AUGUSTA, Ga. – Jordan Spieth is a little frustrated he has just one green jacket. Justin Thomas is just as frustrated he has only won one major championship — and it didn’t come with a green jacket.
If their motivations this week at the Masters are similar it shouldn’t come as much surprise. The two close friends have been chasing the same golf dreams since they were teenagers trying to beat each other in junior golf.
At the moment Spieth holds the bragging rights. But it was Thomas who flew in the private jet with Tiger Woods last week to play a practice round at Augusta National to make sure all the boxes were checked in his quest to win a green jacket of his own.
And it was Thomas who teed off Monday for nine holes with Woods and Fred Couples that had fans screaming like it was Sunday afternoon with everything on the line.
“It was unbelievable. I think I honestly didn’t think as much of it until I saw it,” Thomas said. “I had a couple buddies send me some pictures last night, and that’s probably more people than have ever watched me play a round at Augusta National, and they weren’t there to watch me.”
That could change should Thomas overcome putting issues that have plagued him in six previous Masters appearance, the best of which had him finishing fourth in the only November tournament in Masters history. He ranked 10th in the field that year in putts per round, the only time he finished in the top 10 in that category on the tricky and very speedy greens.
He’s also been up close and personal on the course with Woods, who knows every inch of it and how to play every shot he might encounter. He’s the closest friend on the tour with Woods, who considers Thomas much like a little brother.
“I’m not necessarily asking him a lot of specifics about here,” Thomas said. “When I’m asking him stuff at home, I’m just — it’s just like I would ask Jon Rahm a question or ask Jordan a question. I feel like Tiger’s been a good person for me to do that. But, yeah, I guess I’m very fortunate in that regard.”
Thomas wasn’t specific, but the questions to Spieth probably revolved more around putting than they did sizing up a green jacket. Thomas has always admired Spieth’s putting, which always seems to go up a level once he gets to the Masters.
“He’s got the best speed of putter I think I’ve ever seen,” Thomas said. “You look at all his putts, especially all of his midrange putts, every single one of them goes in with the exact same speed. They don’t hit the back of the hole. They’re probably going to go anywhere from 6 to 12 inches past the hole. I don’t think people realize how hard that is and how good that is to consistently do that every single time.”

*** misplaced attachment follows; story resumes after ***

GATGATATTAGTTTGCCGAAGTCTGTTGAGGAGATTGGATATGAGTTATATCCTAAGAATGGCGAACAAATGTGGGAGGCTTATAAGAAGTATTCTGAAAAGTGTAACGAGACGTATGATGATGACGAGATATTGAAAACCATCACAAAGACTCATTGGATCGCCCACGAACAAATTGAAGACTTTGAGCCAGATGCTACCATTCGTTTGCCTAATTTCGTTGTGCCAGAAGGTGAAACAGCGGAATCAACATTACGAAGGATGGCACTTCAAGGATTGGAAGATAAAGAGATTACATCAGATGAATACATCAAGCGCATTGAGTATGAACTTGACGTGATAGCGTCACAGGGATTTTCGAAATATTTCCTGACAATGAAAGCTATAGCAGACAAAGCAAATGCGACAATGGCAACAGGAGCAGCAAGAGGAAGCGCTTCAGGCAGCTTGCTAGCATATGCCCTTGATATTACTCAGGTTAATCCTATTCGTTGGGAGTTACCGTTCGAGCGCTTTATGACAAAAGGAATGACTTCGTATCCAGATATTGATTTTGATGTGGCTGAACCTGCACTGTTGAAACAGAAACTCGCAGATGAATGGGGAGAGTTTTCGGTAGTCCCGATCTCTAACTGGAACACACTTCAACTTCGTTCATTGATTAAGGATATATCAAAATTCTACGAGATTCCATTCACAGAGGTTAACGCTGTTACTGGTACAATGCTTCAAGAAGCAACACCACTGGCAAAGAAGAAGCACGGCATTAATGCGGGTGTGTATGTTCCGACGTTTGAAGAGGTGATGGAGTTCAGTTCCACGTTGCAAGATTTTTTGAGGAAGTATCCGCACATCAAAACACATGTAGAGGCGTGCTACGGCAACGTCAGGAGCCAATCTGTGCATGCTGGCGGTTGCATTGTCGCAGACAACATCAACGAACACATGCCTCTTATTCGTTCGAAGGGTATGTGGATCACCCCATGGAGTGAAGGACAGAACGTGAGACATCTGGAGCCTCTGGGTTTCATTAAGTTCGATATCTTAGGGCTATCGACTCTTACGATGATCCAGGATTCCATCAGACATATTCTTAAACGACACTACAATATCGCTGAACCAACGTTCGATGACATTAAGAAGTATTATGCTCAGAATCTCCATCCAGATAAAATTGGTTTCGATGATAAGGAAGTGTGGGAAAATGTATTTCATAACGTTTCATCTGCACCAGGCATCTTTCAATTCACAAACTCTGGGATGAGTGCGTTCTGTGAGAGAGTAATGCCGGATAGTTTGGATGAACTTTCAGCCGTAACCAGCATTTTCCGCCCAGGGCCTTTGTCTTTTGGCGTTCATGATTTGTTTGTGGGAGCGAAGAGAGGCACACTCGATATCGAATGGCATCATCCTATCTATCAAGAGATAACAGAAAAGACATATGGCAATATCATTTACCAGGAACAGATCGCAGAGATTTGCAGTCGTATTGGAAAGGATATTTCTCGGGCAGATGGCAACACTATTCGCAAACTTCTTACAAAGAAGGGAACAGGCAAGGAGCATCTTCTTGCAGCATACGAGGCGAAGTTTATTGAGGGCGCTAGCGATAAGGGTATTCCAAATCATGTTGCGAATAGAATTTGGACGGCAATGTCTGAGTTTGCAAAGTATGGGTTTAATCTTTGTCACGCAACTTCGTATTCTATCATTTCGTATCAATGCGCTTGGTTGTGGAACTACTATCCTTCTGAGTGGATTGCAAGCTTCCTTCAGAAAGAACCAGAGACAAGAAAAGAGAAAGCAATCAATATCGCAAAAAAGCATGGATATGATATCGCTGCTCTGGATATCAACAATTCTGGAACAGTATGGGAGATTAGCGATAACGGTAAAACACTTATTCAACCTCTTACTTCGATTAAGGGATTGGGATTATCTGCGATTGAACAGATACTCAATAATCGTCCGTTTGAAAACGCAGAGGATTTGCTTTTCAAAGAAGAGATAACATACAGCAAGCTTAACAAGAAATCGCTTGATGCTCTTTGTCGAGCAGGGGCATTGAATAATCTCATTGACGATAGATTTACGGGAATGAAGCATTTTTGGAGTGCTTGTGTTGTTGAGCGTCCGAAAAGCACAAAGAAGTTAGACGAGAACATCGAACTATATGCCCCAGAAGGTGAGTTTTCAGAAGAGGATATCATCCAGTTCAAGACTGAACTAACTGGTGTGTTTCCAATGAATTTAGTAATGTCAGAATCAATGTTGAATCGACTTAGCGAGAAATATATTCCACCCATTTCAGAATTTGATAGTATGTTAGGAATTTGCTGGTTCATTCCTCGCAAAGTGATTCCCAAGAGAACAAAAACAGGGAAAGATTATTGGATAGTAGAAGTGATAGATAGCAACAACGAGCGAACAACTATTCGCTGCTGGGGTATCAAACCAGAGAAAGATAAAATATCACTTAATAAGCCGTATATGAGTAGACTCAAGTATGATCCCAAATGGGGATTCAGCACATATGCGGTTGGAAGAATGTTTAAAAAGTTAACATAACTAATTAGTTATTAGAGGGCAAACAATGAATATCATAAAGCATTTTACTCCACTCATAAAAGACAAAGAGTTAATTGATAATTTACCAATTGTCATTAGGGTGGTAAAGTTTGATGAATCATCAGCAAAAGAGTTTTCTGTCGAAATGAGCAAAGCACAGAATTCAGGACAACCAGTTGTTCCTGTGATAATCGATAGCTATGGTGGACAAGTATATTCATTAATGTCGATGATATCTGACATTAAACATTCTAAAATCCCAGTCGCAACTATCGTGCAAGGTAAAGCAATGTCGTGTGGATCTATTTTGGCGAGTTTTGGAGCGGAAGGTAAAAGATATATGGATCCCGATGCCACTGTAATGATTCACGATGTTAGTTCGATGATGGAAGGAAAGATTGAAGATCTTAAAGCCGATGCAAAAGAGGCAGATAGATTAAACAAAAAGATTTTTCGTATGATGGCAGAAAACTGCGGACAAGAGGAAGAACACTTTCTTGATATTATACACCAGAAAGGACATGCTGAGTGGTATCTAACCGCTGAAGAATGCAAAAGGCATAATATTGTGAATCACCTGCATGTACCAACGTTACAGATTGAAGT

That putting paid off in 2015, when Spieth needed only 27 putts a round to win the Masters, a year after finishing second in his Masters debut. He followed it the next year with another second place finish that would have been better had he not imploded with balls into Rae’s Creek on No. 12.
He’s finished third or better in five of his eight Masters, a remarkable feat but one that left him wanting more.
“I’ve had so many close finishes and top finishes that I’m honestly a little frustrated at not having more than one, just given I think I finished in the top three like five or six times now out of eight starts,” Spieth said. “So in that position enough, I would have liked ... I’d want to have a couple wins at least, just given you’re in that position enough.”
Spieth feels good about his chances to change that this week and, surprisingly enough, his putter isn’t the reason. He’s rebuilt his swing after struggling in recent years and believes he is striking — and shaping — the ball better than at any time in his career.
That helped get him in contention in the Valero Texas Open last week, where any chances of a top finish evaporated because he couldn’t adjust to the speed of the greens. That shouldn’t be a problem on Augusta National greens that by the weekend will be as fast as ever.
And that is just how Spieth likes them.
“I’m very confident this week, even if results over the last month or so haven’t been what I was looking for,” Spieth said. “I feel like my game is in a lot better place than even it was last year here.”
Both Spieth and Thomas also feel they have an added advantage because they have caddies who know the course well and have carried the winner’s bag before. In Spieth’s case that is Michael Greller, the only caddie he has ever had, while Thomas lured Jim “Bones” Mackay from the broadcast team to caddie for him full time this year.
Mackay was the longtime caddie for Phil Mickelson, teaming with him to win three Masters.
“He obviously knows the course amazingly, and I feel like I know the course very well, too. It’s just about going out and doing it at that point,” Thomas said. “Hopefully we can create a little bit of the success he’s had here.”
If that happens, Thomas should be in contention on the back nine on Sunday.
The only thing better would be if his friend joins him there.